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Schmitz starts and ends as a champ

Perham senior Jenna Schmitz concentrates during her bars routine inside the University of Minnesota's Sports Pavilion. Schmitz went on to win the state bars and all-around championships Saturday, Feb. 27.1 / 2
Perham head coach Charlie Fleck (right) congratulates Jenna Schmitz after her bars event during the Class 1A state team competition Friday, Feb. 26.2 / 2


Perham senior Jenna Schmitz knows success.

From start to finish of her prep gymnastics career, Schmitz was the conqueror of gold from her seventh grade year through her senior season.

Her ending was just as golden Saturday inside the University of Minnesota Sports Pavilion, as Schmitz became Perham's third all-around state champion -- which included a second-consecutive gold medal on bars.

Perham racked up a total of six medals on the day, including the Yellowjackets' first-ever vault champion in Carly Petersen and a pair of silvers from junior Kelsi Vomacka.

It concludes an amazing run for Schmitz, which included six team state championships, three individual state titles, two All-State Elite honors as well as six section and Mid-State Conference banners.

In other words -- a whole lot of hardware.

"I don't think there could have been a better ending," said Schmitz, who helped her team claim its state record-tying, seventh-consecutive title the day before.

Schmitz started her day on floor, where she kicked off the golden spree by scoring a 9.5875 to add to her all-around mark.

"It was a solid start, it was one of my best routines (on floor) yet," Schmitz added.

That led into a little apprehension after Schmitz's first vault, where she staggered a little after her dismount.

On her second and final vault, Perham head coach Charlie Fleck suggested going the safer route and finishing with a tuck.

But Schmitz decided on a more difficult pike, adding some more pressure on her final attempt.

"There was more pressure on that one because if you fall, you will lose points," Schmitz said.

But, as it has gone throughout her career, the Perham senior came through and landed her pike for a 9.4375, thus keeping her in the all-around race.

The next event up was the bars, where Schmitz was the defending state champion.

"Jenna has always been good on bars," said Perham coach Fleck. "Four years ago, she was in the number four slot (at state) and went through her routine with a heavily taped ankle. That tells you of her mental toughness."

She had plenty of competition just in her rotation, with teammate Vomacka posting elite bar scores all season, as well as her Section 8-1A competitor, junior Amy Crawford from Detroit Lakes.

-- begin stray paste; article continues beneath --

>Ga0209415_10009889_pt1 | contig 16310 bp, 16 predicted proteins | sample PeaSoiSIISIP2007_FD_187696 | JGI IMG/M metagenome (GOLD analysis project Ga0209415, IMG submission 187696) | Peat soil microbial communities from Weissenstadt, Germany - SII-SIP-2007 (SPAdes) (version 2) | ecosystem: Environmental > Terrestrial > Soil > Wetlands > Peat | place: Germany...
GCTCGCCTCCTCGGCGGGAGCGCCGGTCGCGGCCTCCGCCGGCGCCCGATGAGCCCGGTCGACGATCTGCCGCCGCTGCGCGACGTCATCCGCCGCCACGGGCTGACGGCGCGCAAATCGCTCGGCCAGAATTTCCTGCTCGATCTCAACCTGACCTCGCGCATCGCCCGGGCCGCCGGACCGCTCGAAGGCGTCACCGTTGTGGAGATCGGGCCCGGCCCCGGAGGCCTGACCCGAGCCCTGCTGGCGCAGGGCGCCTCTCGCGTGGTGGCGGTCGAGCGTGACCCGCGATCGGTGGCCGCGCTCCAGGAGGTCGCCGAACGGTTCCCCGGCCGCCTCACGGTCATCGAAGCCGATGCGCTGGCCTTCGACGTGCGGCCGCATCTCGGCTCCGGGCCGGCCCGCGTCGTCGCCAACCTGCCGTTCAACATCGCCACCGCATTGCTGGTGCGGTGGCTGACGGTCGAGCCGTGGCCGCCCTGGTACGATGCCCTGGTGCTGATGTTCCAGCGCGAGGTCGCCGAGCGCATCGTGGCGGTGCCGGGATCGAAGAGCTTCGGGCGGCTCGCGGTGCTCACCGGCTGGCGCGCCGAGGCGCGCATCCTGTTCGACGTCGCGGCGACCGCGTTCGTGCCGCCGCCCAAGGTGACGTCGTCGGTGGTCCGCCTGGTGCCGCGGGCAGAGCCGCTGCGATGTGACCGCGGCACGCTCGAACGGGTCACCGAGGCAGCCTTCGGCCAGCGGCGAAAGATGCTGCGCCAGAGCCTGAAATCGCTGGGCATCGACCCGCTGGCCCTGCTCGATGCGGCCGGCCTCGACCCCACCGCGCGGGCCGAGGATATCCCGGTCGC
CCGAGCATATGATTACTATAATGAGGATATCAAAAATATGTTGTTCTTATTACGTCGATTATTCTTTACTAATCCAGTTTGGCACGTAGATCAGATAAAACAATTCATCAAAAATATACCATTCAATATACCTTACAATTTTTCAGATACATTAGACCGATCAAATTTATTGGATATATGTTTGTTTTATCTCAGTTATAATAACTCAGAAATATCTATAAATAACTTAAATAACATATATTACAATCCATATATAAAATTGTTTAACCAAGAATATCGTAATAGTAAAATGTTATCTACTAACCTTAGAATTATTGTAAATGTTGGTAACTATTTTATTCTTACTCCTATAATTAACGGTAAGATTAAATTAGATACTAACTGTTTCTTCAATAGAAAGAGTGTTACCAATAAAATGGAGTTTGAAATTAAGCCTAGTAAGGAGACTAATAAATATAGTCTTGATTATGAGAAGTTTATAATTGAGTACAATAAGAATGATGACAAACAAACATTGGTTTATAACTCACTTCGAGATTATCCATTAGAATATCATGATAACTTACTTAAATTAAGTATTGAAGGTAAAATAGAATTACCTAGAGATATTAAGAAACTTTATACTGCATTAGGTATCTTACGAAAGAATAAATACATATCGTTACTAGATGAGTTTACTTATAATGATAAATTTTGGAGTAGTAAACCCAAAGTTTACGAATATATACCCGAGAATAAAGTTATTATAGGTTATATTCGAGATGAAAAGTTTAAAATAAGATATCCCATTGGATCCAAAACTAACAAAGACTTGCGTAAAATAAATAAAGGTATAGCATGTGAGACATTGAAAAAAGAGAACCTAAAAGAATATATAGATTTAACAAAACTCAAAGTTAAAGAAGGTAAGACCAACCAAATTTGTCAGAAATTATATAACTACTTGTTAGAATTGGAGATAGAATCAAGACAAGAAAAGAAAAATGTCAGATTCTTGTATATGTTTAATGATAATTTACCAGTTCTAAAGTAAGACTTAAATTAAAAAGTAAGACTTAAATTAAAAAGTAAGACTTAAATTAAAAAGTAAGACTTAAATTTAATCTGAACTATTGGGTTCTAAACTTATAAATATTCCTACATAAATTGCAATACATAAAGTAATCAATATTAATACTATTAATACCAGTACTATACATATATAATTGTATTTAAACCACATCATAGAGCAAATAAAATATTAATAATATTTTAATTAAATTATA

Schmitz did a nearly flawless bars routine for a 9.675 and the top score.

Vomacka was close on her heels with a 9.375 for bronze, and Crawford finished with a 9.3625.

"I knew (silver medal winner) Jenna Woelfel of Annandale was hitting 9.6's and Kelsi and Amy were some of the best on bars, too," Schmitz said. "But this was one of my better bar routines."

The beam was the final event of the meet -- and her career -- and one on which Schmitz has had countless hours of work in the last six years.

"I knew if I could just stay on beam and hit it, I would place high all-around," Schmitz said.

She made it count, too, finishing fourth with a 9.4375, while teammate Vomacka was second at 9.55 and Crawford the champion with a mark of 9.575.

With the strong finish, Schmitz nipped out Vomacka for all-around gold by a narrow margin of 38.1 to 37.9625, as Perham finished first and second.

"Jenna deserves it," Vomacka said. "Seeing Jenna achieve what she did this weekend, it's so amazing for a teammate to see.

"It's emotional, because we are so close and I do love her and she is so respectful. She is like a second coach to me and I'm so honored to see Jenna win it."

Schmitz finishes with three state individual titles, one behind former teammate Kourtney Johnston, while Vomacka has three, as well.

"Jenna is one of my most courageous gymnasts I've ever had," Fleck said. "She just outworks everyone."

From seventh grade on, Schmitz didn't know anything else but first place -- which was accomplished by sheer guts, hard work and determination.

So all's well that ends well, as Schmitz leaves the sport she loves so much, right where she started it -- as a champion.